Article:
Baked Fish in Parchment Paper Recipes and Seafood Parcels

The flavors and aroma of fish and seafood is so delicate and fragile that it is a crime to deep fry it and even baking and grilling is an overkill causing over cooking. Steaming works but many of the delicate aromas and flavors get whisked away in the steam. Making aluminum chambers and cooking in the oven can leave a metallic taint.

The simple solution is to use baking parchment sheets and to wrap fish and seafood into parcels. This steams the fish gently and the parcel itself has a neutral taste and absorbs some of the flavors and aromas of the fish. Nothing is lost.

You can add a variety of herbs and vegetables is complement the natural flavors of the seafood, but don't overdo it. Use about 1/2 to 1/4 of what you think you need. The obvious choices are garlic, ginger, spring onions, coriander, mint, chilli and lime. A few drops of soy sauce adds a little saltiness to the taste.

The crucial ingredient is the fish and seafood. It must be fresh and the very best quality.

Making parcels means there is no waste. Opening the parcels on the plate means that the diner experiences the joys of discovering what's inside and the delightful aromas that rise as the parcels are opened.

Steaming seafood in parcels is a delightful way to enjoy all the delicate tastes and aromas of fine seafood cooked to perfection
Steaming seafood in parcels is a delightful way to enjoy all the delicate tastes and aromas of fine seafood cooked to perfection | Source
Baking fish in Parchment is the best way to showcase the delicate flavors of fish and seafood. Parchment parcels provide a nice ritual when they are opened at the table.
Baking fish in Parchment is the best way to showcase the delicate flavors of fish and seafood. Parchment parcels provide a nice ritual when they are opened at the table. | Source
Fish baked in parchment paper has a delicate taste that lets the real delicate flavor of the fish shine through
Fish baked in parchment paper has a delicate taste that lets the real delicate flavor of the fish shine through | Source
Fish wrapped in string, seasoned with vegetables ready to be baked in parchment paaper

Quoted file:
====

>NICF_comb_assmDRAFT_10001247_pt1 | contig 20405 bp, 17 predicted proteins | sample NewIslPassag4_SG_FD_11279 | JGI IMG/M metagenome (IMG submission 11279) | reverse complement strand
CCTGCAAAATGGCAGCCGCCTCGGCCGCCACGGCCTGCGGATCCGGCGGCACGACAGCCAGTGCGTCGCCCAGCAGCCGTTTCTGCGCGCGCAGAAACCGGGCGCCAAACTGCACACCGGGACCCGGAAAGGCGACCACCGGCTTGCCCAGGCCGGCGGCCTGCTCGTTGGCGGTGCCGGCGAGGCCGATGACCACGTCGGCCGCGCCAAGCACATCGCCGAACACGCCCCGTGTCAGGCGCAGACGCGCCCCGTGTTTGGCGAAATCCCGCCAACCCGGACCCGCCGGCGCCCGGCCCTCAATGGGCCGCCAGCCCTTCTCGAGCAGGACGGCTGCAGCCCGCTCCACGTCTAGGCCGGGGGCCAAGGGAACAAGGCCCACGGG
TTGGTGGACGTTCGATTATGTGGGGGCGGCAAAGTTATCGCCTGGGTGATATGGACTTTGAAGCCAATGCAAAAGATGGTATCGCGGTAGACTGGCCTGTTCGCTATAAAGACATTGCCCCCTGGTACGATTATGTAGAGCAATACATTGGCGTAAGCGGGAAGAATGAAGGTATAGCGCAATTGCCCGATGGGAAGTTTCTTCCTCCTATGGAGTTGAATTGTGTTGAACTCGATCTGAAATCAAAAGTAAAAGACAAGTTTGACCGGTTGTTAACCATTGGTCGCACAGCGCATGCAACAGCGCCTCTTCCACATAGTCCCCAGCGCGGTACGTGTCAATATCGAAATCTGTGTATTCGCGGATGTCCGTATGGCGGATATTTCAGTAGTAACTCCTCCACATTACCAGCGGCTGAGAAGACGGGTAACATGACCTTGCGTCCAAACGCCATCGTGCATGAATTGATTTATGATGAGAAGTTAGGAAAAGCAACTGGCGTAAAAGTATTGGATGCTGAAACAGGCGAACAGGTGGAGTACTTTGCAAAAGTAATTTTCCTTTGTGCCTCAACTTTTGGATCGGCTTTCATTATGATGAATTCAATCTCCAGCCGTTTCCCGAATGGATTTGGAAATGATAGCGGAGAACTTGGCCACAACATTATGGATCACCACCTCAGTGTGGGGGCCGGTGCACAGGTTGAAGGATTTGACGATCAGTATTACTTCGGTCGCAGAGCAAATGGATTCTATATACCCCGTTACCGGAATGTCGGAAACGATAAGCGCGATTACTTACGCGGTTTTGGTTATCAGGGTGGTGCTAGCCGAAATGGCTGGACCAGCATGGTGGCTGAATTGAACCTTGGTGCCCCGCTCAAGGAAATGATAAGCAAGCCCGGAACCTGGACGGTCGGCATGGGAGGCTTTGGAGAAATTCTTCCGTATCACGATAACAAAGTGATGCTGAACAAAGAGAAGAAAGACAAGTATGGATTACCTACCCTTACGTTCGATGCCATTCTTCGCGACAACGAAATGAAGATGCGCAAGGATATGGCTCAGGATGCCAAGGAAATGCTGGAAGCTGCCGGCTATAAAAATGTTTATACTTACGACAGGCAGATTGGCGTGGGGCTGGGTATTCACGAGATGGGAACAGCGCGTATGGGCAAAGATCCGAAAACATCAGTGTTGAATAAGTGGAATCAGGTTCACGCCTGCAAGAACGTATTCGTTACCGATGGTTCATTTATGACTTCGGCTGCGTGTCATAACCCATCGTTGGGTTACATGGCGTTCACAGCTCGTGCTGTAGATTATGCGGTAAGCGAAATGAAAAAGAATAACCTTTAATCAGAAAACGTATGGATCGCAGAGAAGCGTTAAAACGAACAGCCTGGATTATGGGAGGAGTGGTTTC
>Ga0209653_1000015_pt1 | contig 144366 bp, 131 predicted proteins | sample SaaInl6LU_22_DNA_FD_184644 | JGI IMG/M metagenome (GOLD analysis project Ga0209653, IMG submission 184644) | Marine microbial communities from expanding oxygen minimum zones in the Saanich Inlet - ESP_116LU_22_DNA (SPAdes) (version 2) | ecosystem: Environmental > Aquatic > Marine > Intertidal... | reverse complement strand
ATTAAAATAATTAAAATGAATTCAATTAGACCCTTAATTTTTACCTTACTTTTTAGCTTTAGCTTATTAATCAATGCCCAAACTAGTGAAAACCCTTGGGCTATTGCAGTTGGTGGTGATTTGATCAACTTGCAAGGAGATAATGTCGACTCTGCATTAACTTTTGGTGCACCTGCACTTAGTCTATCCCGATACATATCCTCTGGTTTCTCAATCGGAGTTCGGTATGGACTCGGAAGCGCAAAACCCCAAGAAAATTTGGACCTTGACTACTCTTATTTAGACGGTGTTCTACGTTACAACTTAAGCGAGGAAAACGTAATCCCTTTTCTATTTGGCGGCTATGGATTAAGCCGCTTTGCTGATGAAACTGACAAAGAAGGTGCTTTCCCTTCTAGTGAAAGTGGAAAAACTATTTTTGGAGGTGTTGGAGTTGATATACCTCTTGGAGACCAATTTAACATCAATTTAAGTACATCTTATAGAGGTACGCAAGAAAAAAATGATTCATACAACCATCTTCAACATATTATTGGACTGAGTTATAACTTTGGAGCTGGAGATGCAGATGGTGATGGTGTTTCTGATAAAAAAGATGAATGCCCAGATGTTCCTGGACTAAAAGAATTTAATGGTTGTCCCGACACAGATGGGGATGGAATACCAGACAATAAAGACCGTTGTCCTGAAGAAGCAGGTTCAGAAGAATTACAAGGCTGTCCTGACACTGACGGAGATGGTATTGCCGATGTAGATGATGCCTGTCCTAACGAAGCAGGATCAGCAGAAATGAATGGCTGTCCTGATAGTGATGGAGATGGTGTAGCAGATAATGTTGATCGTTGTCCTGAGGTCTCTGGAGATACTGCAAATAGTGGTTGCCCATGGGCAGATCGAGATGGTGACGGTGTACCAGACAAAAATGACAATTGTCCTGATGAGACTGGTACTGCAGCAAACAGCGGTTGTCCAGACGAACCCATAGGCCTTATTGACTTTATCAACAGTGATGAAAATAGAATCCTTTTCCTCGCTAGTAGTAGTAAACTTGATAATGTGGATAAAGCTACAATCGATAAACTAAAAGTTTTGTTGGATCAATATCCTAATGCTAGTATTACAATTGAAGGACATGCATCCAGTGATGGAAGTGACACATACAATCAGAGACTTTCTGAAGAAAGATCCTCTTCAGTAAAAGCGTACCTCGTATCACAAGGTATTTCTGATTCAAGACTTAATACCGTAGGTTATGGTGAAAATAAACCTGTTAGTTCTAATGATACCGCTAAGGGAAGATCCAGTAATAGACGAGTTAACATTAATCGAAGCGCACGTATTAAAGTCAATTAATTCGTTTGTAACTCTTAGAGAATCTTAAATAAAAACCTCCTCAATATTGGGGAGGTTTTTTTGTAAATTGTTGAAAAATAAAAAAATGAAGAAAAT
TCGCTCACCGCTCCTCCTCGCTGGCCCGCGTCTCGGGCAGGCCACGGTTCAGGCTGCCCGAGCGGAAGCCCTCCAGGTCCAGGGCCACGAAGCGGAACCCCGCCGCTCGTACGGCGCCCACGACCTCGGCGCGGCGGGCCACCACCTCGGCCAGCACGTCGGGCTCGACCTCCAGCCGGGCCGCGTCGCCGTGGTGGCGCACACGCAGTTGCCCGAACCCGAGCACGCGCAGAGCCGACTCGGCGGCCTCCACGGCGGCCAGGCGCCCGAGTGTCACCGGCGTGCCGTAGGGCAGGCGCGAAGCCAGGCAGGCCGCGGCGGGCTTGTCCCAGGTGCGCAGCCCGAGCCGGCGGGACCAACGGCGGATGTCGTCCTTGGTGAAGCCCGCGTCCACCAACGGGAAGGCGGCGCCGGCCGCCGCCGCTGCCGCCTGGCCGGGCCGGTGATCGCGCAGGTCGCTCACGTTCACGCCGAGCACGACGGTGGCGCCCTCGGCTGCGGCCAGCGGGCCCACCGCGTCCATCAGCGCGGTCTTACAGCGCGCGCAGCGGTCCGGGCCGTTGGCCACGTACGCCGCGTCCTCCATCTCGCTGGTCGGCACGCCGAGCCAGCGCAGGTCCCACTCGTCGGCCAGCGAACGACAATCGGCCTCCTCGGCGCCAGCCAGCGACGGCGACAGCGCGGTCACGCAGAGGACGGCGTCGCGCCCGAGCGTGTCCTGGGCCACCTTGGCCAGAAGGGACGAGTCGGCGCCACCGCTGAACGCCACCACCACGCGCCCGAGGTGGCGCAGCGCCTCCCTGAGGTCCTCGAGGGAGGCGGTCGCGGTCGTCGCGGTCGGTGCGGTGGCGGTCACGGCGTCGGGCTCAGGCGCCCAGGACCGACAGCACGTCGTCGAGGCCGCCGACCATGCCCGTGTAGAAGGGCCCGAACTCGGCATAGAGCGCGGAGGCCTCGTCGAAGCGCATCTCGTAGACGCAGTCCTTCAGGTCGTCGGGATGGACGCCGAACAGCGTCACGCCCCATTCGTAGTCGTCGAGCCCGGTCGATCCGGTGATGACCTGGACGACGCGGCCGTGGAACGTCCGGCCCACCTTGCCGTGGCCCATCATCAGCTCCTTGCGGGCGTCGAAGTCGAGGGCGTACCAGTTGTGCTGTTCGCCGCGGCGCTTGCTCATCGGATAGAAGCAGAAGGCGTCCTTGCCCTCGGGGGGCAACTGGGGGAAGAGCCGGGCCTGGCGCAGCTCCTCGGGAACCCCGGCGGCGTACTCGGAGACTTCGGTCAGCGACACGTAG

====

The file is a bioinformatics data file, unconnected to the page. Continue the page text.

Fish wrapped in string, seasoned with vegetables ready to be baked in parchment paaper | Source

Ingredients for Seafood in Parchment Parcels

Note: The real art of making this dish a success is to match the herbs, spices and vegetables to the fish species or seafood.

salt and pepper to taste
2 tablespoons butter
1 cup sliced zucchini
3 slices of fresh ginger
8 oz (250 g) sea scallops
4 small sprigs fresh thyme
1 red onion, finely sliced
4 thin lemon or lime slices
4 tablespoons dry white wine
1 small green onion finely diced
4 small sprigs fresh oregano, marjoram
1 cup finely sliced and diced red, or yellow bell pepper
8 sheets of parchment paper (16 in x 12-in ; 40 cm x 25 cm)
8 oz (250 g) large green shrimp, peeled, vein removed, with tails off
[Or use 16 oz (500g) of thin fish fillets, or larger fillets sliced into bite size pieces]

Preparation of Seafood in Parchment Parcels

Preheat oven to 375 degrees F (190 degrees C). Use two thicknesses of parchment paper to make 4 parcels. Fold the paper in half, make a crease and then open up. Start assembling the ingredients by arranging the seafood and vegetables in the center of each parcel. Leave plenty of free space around the food items so that all sides can be gathered to make a parcel. Season lightly with salt and freshly ground pepper. Sprinkle the onions and herbs on top and add one or two slices of lime or lemon. Drizzle a small amount of white wine over the ingredients and finish with a teaspoon of butter.

Gather and fold the parcel to bring all the edges together and tie with some kitchen string. To may find that simply twisting the edges together provides enough of a seal, but the string is safer. You want the seal to be tight so the parcel puffs up with the steam but not so tight that it 'pops'.

Place parchment parcels on a baking tray over a pan and bake for only about 15 minutes, until the parcels inflate. Don't overcook. To serve, prick each parcel with a knife to prevent hot steam hitting the diner in the face. But leave the parcels sealed so that the diner can discover what's inside and enjoy the aroma when the parcel is opened.

© 2013 Dr. John Anderson

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Comments 2 comments

FullOfLoveSites profile image

FullOfLoveSites 3 years ago from United States

I like steaming. Besides being easy to do, it's a healthier way to cook food. I usually steam using tin foil or banana leaves, but I never have tried parchment paper yet. I will try using that. Thanks for posting.


Eiddwen profile image

Eiddwen 3 years ago from Wales

Another great recipe to vote up and share.

Eddy.

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    Dr. John Anderson (janderson99)753 Followers
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    John applies his scientific & research skills (PhD) to develop recipes, food guides, reviews of healthy whole foods, ingredients & cooking



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